The abdominal compartment syndrome (ACS) is the result of various physiological alterations produced by an abnormal increase of the intra-abdominal pressure. Some of these patients will undergo a surgical procedure for its management. Methods: This is a retrospective case series of 28 patients with ACS who required surgical treatment at the Hospital Occidente de Kennedy between 1999 and 2003. We assessed retrospectively the behavior of McNelis's equation for prediction of the development of the ACS. Results: The leading cause of ACS in our study was intra-abadominal infection (n=6 21,4%). Time elapsed between diagnosis and surgical decompression was less than 4 hours in 75% (n=21) of the cases. The variables that improved significantly after the surgical decompression were CVP (T: 4,0 p: 0,0001), PIM (T:-2,7; p: 0,004), PIA (T1,8; p:0,034) and Urine Output (T:-2,4; p:0,02). The values of BUN, Creatinine and the cardiovascular instability did not show improvement. The ICU and hospital length of stay were 11 days (SD: 9) and 18 days (SD13) respectively. Global mortality was 67,9% (n=19) and mortality directly attributable to the syndrome was 30% (n=8). The behavior of the McNelis's equation was erratic. Condusions: The demographic characteristics as well as disease processes associated with ACS are consistent with the literature. The association between physiological variables and ACS is heterogeneous between patients. Mortality rates attributable to ACS in our institution are within the range described world-wide. The behavior of the McNelis's equation seems to depend greatly upon fluid balance.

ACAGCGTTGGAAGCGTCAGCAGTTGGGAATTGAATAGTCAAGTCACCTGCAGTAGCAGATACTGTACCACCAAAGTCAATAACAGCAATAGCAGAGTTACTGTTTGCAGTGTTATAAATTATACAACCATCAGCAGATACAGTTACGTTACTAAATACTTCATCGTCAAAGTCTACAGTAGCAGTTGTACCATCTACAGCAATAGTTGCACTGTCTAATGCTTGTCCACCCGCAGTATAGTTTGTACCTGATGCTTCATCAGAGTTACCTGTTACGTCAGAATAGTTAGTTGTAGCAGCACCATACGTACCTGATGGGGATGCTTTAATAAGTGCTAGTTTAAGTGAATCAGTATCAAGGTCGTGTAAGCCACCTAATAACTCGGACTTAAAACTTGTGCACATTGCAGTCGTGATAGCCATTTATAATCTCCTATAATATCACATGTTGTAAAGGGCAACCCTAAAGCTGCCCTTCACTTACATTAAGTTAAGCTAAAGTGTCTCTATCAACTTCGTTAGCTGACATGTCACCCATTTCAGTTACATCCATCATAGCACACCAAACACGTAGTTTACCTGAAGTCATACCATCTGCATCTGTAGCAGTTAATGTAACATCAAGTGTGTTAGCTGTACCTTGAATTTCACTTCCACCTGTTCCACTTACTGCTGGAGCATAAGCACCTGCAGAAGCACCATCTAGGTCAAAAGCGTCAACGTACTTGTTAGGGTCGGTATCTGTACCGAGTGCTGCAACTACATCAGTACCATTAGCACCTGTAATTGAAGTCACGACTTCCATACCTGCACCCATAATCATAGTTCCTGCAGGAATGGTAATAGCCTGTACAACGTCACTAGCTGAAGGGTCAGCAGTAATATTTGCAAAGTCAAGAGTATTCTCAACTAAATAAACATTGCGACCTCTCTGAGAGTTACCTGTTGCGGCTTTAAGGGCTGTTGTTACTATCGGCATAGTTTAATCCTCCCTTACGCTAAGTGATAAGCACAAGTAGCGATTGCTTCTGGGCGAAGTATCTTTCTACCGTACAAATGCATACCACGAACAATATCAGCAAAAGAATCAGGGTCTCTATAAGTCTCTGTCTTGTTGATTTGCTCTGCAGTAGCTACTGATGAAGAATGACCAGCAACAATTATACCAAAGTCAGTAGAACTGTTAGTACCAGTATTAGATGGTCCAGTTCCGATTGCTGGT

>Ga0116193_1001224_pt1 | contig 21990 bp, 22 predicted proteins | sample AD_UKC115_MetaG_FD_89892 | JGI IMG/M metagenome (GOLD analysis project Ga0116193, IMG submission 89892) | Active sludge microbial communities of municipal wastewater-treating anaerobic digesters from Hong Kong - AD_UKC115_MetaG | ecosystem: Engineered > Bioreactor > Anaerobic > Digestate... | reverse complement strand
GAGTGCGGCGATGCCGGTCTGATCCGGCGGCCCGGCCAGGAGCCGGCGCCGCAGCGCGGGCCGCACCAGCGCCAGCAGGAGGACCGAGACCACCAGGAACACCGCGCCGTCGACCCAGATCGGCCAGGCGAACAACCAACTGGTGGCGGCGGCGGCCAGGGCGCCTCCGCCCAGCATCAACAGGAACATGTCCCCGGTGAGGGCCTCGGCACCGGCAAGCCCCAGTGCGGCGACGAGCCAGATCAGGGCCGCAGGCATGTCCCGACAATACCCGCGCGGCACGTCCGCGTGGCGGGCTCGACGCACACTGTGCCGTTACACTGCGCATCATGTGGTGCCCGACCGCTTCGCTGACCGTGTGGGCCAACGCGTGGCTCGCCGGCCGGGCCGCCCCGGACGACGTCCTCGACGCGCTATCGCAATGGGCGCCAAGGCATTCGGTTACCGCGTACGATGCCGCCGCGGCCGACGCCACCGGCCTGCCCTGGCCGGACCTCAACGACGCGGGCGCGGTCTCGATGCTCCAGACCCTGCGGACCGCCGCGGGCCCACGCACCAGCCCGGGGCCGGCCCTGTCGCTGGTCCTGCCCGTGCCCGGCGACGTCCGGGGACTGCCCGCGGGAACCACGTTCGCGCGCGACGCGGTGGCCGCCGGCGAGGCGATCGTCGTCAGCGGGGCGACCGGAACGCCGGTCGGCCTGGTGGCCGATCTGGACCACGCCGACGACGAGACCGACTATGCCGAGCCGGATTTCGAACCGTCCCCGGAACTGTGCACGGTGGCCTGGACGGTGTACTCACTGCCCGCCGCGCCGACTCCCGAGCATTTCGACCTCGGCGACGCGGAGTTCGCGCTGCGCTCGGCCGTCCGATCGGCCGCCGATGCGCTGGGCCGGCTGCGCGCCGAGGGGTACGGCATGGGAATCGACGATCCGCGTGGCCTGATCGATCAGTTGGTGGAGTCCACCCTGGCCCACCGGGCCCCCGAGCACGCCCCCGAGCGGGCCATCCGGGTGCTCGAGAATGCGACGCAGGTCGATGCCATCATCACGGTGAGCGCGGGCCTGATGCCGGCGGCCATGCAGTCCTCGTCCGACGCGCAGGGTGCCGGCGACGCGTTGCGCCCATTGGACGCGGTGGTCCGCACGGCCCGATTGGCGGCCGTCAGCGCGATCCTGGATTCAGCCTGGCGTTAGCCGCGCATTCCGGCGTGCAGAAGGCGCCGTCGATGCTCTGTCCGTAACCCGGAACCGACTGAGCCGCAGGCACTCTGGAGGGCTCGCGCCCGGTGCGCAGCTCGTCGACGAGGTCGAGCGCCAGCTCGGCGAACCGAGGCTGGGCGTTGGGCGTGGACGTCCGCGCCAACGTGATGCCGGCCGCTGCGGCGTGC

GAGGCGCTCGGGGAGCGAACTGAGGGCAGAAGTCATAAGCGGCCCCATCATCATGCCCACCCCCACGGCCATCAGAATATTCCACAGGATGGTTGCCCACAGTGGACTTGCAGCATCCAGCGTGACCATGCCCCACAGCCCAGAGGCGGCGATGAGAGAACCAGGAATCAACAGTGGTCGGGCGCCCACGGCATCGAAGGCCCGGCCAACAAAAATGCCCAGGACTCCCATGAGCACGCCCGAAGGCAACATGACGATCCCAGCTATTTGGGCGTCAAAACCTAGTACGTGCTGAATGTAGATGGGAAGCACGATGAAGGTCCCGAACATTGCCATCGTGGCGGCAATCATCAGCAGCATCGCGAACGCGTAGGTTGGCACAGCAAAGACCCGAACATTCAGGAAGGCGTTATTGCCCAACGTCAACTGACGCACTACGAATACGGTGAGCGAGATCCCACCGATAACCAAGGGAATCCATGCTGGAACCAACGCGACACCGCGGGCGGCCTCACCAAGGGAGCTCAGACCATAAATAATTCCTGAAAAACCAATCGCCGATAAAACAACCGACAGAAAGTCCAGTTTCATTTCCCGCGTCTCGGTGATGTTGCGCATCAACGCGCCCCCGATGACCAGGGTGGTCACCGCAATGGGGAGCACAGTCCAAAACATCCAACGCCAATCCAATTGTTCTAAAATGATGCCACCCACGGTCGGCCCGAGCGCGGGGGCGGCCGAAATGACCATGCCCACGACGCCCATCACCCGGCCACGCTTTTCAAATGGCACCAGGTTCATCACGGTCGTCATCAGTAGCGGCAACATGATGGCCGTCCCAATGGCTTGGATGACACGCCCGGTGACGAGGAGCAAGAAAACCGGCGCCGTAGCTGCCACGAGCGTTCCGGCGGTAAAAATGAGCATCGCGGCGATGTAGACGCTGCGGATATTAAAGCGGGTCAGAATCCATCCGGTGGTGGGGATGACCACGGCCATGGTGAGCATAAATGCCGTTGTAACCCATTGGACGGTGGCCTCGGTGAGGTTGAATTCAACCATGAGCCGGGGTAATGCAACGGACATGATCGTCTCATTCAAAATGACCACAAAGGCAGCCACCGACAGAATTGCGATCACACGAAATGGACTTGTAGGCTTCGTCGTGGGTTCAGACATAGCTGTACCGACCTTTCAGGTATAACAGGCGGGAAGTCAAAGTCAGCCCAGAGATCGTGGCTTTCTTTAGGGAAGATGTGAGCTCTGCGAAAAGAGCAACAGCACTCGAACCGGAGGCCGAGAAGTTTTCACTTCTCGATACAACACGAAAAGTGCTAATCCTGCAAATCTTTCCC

|Translated title of the contribution||Experience in the surgical management of abdominal compartment syndrome in the Hospital Occidente de Kennedy|
|Number of pages||10|
|Journal||Revista ciencias de la salud|
|State||Published - 2007|
All Science Journal Classification (ASJC) codes
- Medicine (miscellaneous)
- Health(social science)